Indian Corporations, Climate Change, and The Law

Date01 July 2021
DOI10.1177/23220058211028431
AuthorTrishla Dubey
Publication Date01 July 2021
SubjectArticles
Article
Indian Corporations, Climate
Change, and The Law
Trishla Dubey1
Abstract
Climate change is one of the biggest problems that humans have created for the whole of mankind.
Discussions on combating climate change have been continuing since last 30 years when the United
Nations Framework Convention on Climate Change was adopted at the Rio Conference in 1992.
Despite this, nothing significant has been achieved so far. Due to public sector’s finite capabilities and
increasing footprint of globalization and privatization, the world is rolling its eyes now on the private
corporations to take the lead in this fight against climate change. This article will discuss the historic
role that these corporations have played since climate change negotiation days, their contribution at
present, and the progressive or regressive role they are set to play in future. The special focus of this
article will be on analysing the role of Indian corporations and the existing legal framework governing
them and its challenges. At the culmination of this article, the author will try to suggest mechanisms to
magnify and intensify private sector contribution in combating climate change with minimum friction
and maximum accountability and cohesion.
Introduction
Climate change is one of the most fundamental common concerns of humankind. Anthropogenic green-
house gas (GHG) emissions are primarily responsible for this global problem. The emission of GHGs
warms the atmosphere intensifying the process of climate change. Climate change has widespread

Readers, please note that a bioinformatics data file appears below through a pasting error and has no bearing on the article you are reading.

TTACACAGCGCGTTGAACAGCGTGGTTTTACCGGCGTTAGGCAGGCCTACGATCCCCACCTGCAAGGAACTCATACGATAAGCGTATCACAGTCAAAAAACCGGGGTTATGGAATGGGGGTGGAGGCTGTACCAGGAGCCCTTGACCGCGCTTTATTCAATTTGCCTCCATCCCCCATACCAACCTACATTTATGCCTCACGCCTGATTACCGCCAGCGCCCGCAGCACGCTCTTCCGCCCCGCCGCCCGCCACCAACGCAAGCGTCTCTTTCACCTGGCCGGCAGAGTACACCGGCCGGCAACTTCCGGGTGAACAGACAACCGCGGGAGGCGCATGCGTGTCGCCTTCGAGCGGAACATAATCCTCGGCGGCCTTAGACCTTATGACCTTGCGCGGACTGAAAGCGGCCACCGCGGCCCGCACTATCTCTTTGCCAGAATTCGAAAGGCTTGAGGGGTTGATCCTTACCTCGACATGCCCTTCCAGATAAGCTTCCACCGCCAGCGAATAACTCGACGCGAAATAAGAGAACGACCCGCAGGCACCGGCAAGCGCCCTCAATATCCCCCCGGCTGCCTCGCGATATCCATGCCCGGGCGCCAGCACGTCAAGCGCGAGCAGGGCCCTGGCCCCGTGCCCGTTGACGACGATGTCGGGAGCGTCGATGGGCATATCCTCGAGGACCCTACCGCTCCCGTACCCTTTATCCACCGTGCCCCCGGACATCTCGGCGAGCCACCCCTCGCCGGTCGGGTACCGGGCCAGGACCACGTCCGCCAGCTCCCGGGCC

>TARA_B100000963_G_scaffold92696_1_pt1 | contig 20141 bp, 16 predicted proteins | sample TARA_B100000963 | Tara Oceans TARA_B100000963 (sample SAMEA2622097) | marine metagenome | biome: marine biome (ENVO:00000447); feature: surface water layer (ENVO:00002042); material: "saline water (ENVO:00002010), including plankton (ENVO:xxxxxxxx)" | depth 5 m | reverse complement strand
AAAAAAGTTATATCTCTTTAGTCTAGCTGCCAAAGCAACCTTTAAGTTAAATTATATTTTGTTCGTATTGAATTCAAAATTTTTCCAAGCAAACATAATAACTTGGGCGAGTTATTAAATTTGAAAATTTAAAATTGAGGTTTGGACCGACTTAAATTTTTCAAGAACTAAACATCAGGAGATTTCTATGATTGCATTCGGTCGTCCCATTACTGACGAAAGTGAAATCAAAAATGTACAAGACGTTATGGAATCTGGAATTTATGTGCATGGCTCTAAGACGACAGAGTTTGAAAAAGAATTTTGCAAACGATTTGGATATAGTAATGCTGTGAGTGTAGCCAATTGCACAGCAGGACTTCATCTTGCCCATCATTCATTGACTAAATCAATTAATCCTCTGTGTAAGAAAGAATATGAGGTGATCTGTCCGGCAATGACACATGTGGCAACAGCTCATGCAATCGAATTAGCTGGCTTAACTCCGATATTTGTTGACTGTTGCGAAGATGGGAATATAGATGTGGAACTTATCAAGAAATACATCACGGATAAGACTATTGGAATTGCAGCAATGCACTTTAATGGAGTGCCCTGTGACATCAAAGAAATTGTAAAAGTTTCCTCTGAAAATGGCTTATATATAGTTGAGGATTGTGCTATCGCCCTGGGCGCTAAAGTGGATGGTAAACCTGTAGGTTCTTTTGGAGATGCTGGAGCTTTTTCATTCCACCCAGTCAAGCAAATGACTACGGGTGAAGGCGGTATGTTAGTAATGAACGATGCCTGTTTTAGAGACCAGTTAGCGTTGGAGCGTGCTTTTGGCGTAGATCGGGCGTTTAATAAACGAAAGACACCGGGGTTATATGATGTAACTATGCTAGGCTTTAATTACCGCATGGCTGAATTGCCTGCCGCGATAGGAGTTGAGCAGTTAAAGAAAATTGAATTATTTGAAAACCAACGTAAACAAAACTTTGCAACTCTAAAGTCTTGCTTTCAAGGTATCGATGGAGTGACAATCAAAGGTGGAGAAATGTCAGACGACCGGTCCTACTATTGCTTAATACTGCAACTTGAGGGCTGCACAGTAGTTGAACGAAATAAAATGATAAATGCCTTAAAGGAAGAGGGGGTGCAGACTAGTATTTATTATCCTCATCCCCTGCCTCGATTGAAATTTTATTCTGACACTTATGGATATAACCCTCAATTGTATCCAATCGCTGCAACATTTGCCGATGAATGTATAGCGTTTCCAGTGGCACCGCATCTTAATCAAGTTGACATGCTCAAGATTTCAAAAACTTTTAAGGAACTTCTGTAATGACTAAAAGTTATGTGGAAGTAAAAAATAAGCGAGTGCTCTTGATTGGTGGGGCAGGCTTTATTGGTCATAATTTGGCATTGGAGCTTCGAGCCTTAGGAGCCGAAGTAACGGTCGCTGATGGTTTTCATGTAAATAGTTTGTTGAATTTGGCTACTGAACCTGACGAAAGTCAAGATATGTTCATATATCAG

impact on all ecosystems—natural and manmade. It could lead to sea-level rise, ocean acidification,
snow melting, change in weather patterns, and so on.2 Thus, the Paris Agreement in 2015 aims to limit
the global average temperature rise to 2°C above pre-industrial levels and further pursue nations to limit
this to 1.5°C above pre-industrial levels.3 Despite global recognition of this crisis, Intergovernmental
Panel on Climate Change (IPCC) Special Report (2018) revealed that due to human-induced warming,
1 Assistant Professor of Law, Maharashtra National Law University, Nagpur, India.
2 IPCC Synthesis Report, 2014. Contribution of Working Groups I, II and III to the Fifth Assessment Report of the Intergovernmental
Panel on Climate Change [Core Writing Team, R.K. Pachauri & L.A. Meyer (eds.)]. IPCC, Geneva, Switzerland, 151 at 6.
3 Paris Agreement, 2015, Art. 2(1)(a).
Asian Journal of Legal Education
8(2) 220–233, 2021
© 2021 The West Bengal National
University of Juridical Sciences
Reprints and permissions:
in.sagepub.com/journals-permissions-india
DOI: 10.1177/23220058211028431
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Corresponding author:
Trishla Dubey, Maharashtra National Law University, Nagpur, Maharashtra, India.
E-mail: trishla@nlunagpur.ac.in

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